Exercise and Depression

Exercise and Depression
We all know that exercise is necessary in order to keep our bodies in good health, but you may not be aware of the effect that exercise can have on depression.

There is a catch, however. When you’re depressed, it’s hard enough to get out of bed, not to mention exercising. It’s much easier to veg out in front of the TV, but what does that do for us? We waste time, we get out of shape, and we gain weight. Gaining weight makes us vulnerable to everything from heart disease to cancer, and it's brutal on our self-esteem.

According to an article entitled “Depression and Anxiety: Exercise Eases Symptoms” on MayoClinic.com, exercise may help with depression by increasing your body temperature which can reduce anxiety, by reducing immune system chemicals which sometimes negatively affect depression, and by releasing our good friends, endorphins.

So you’re thinking that exercise is a good idea, but there’s that matter of getting motivated. How can we get past that lack of motivation? Well, I remember a lady once giving me some advice about a monumental task I was considering. She said, “Don’t think about it as a whole. You don’t have to do it all at once. You could eat an elephant if you just started with one bite at a time, and continued to work at it for a while!”

That “one bite at a time” advice works well with trying to get started with anything, including exercising. Don’t tell yourself you have to join a gym and work out two hours a day, five times a week. That’s like trying to go from 0 to 100 in one second. And don’t use money as an excuse. You don’t need a membership at a gym or a basement full of machines. Those things are great, but they aren’t necessary.

Start out slowly. Don’t overwhelm yourself with unrealistic expectations. That’s a sure way to fail at reaching your goal. Doing too much in one day and getting really sore is another way to fail because it creates a “good reason” to not exercise. Tell yourself that your goal is not to get in shape in one day—-it’s to START getting in shape today.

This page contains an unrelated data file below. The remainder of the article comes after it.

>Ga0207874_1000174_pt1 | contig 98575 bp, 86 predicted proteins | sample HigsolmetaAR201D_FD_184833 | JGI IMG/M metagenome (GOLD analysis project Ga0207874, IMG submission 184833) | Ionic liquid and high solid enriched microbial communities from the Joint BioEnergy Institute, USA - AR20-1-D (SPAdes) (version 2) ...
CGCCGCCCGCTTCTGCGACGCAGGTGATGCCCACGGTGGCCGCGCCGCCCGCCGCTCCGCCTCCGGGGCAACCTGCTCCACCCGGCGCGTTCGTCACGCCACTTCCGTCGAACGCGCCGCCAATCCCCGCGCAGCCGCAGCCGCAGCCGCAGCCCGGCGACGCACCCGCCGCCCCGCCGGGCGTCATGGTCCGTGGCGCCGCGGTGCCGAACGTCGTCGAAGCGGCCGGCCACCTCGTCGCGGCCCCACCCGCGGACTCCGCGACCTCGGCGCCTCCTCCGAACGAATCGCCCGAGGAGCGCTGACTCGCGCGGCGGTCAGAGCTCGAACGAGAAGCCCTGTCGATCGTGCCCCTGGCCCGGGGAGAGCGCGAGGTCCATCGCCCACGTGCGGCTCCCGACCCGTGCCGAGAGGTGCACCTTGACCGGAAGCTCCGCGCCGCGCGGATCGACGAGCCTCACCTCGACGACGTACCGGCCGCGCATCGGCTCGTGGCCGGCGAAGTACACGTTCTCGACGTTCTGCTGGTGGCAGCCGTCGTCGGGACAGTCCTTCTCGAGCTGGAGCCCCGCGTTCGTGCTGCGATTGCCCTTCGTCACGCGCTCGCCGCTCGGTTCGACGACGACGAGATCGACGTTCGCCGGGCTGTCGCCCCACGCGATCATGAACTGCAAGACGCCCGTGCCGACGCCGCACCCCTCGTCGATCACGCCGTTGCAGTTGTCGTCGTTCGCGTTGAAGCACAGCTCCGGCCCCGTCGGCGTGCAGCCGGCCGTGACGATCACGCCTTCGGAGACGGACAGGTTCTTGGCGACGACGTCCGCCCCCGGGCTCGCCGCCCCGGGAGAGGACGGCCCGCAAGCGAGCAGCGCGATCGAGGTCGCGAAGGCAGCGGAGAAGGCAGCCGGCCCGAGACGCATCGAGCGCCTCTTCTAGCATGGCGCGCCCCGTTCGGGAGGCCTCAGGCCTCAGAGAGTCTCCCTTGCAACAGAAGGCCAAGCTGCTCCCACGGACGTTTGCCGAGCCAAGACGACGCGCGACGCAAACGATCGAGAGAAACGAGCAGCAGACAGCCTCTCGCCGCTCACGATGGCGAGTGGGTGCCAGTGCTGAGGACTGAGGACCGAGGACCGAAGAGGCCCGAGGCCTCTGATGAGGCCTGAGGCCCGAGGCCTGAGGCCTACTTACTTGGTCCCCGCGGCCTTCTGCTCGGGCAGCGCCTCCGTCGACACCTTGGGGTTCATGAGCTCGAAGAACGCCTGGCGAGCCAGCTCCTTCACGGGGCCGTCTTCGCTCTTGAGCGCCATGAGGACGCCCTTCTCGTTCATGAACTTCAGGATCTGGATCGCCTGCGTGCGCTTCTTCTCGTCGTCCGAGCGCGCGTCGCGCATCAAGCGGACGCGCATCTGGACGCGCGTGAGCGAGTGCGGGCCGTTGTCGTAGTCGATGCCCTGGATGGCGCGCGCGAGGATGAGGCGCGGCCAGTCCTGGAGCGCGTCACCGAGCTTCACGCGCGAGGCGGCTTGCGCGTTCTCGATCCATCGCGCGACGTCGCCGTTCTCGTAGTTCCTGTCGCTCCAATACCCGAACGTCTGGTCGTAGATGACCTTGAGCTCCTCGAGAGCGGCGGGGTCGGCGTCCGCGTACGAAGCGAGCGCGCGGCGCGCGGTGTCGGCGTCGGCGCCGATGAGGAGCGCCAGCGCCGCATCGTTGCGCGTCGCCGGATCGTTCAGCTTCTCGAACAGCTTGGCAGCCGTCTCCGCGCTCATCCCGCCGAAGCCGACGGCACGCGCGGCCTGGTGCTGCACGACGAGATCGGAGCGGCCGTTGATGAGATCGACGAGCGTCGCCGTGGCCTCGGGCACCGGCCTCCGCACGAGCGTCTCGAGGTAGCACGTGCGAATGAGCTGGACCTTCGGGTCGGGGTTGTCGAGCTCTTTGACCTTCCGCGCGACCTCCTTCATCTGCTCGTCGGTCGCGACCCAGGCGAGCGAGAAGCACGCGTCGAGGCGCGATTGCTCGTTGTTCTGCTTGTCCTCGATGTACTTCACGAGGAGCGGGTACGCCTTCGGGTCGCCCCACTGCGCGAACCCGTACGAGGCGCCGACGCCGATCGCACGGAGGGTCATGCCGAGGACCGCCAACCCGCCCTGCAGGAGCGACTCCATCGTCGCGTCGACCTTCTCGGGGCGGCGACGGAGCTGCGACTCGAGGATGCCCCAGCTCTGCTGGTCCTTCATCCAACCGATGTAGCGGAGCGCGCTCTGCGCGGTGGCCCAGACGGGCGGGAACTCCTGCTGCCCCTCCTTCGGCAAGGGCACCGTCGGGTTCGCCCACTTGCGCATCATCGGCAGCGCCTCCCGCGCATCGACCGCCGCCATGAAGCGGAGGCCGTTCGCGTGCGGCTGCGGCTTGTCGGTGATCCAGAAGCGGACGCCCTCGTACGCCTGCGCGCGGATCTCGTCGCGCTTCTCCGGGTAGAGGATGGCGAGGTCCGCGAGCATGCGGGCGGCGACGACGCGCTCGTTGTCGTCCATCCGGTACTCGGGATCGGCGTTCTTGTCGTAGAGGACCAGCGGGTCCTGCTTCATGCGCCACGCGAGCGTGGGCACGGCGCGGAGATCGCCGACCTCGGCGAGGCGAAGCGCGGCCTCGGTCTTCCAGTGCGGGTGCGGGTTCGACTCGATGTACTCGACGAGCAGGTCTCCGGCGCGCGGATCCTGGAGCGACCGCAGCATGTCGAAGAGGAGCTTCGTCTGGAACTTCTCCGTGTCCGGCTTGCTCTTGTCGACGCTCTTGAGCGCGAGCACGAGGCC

Don’t forget to stretch before and after you exercise to reduce the chances of injury or soreness. Then do a few crunches (not 100—maybe 25), a few leg lifts, some twisting from side to side, and maybe some lunges. Each day, add a few more of each, and maybe add another exercise or two like push-ups or punching the air in front of you. Let your body tell you what is good for you. Don’t push yourself too far.

You might have an activity in which you’re interested that would give you some good exercise. You might want to take up tennis, or maybe you always wanted to try playing golf. Now’s the time to go for it. Oh, and don't forget about walking! A long walk at a quick pace is a great cardio workout.

(If you have any concerns about your health—-or maybe even if you don’t-—it would be good to ask your doctor about beginning an exercise program just to be safe. And remember that it’s always better to start slowly, especially if you’ve been sedentary for a while.)

If you miss a day or two of exercise, don’t tell yourself, “Well, I’ve blown it.” It’s just like trying to eat healthy. If you do something that isn’t good for you, that’s no reason to give up. Just start fresh again right after you do it.

When your body begins to get more toned, and you begin to lose weight, you’re going to feel much better about yourself. Also, getting in shape will increase your energy level, helping you to get more done each day.

When we believe we look good, our self-confidence is high. And when we know we’re doing something for ourselves which will not only improve our appearance, but also our overall health, we feel good about that, too.

Exercise is a win-win decision. Make a commitment to take better care of yourself. You’ll get healthier, and you’ll look better, both of which will help you to feel better. Start small and don’t give up. It might not be a cure for depression, but it’s a fool-proof, tried and true picker-upper!

Mayo Clinic Staff. “Depression and Anxiety: Exercise Eases Symptoms.” MayoClinic.com, 2009.

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